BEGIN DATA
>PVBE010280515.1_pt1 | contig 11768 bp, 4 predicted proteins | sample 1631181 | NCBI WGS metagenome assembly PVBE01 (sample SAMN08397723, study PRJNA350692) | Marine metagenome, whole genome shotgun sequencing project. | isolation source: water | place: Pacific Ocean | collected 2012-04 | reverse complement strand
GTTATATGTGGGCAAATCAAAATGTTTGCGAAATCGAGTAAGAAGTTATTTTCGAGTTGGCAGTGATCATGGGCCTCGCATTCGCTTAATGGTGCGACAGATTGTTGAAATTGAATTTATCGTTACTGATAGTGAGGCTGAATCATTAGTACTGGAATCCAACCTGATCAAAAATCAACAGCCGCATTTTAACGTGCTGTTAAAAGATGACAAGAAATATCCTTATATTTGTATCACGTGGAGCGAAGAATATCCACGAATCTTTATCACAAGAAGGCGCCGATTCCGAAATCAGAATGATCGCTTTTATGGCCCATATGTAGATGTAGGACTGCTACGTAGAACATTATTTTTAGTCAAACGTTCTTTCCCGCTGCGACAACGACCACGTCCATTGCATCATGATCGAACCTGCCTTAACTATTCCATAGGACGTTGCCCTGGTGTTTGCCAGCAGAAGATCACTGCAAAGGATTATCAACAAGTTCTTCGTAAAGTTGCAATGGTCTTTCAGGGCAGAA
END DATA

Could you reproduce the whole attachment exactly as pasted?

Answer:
>PVBE010280515.1_pt1 | contig 11768 bp, 4 predicted proteins | sample 1631181 | NCBI WGS metagenome assembly PVBE01 (sample SAMN08397723, study PRJNA350692) | Marine metagenome, whole genome shotgun sequencing project. | isolation source: water | place: Pacific Ocean | collected 2012-04 | reverse complement strand
GTTATATGTGGGCAAATCAAAATGTTTGCGAAATCGAGTAAGAAGTTATTTTCGAGTTGGCAGTGATCATGGGCCTCGCATTCGCTTAATGGTGCGACAGATTGTTGAAATTGAATTTATCGTTACTGATAGTGAGGCTGAATCATTAGTACTGGAATCCAACCTGATCAAAAATCAACAGCCGCATTTTAACGTGCTGTTAAAAGATGACAAGAAATATCCTTATATTTGTATCACGTGGAGCGAAGAATATCCACGAATCTTTATCACAAGAAGGCGCCGATTCCGAAATCAGAATGATCGCTTTTATGGCCCATATGTAGATGTAGGACTGCTACGTAGAACATTATTTTTAGTCAAACGTTCTTTCCCGCTGCGACAACGACCACGTCCATTGCATCATGATCGAACCTGCCTTAACTATTCCATAGGACGTTGCCCTGGTGTTTGCCAGCAGAAGATCACTGCAAAGGATTATCAACAAGTTCTTCGTAAAGTTGCAATGGTCTTTCAGGGCAGAA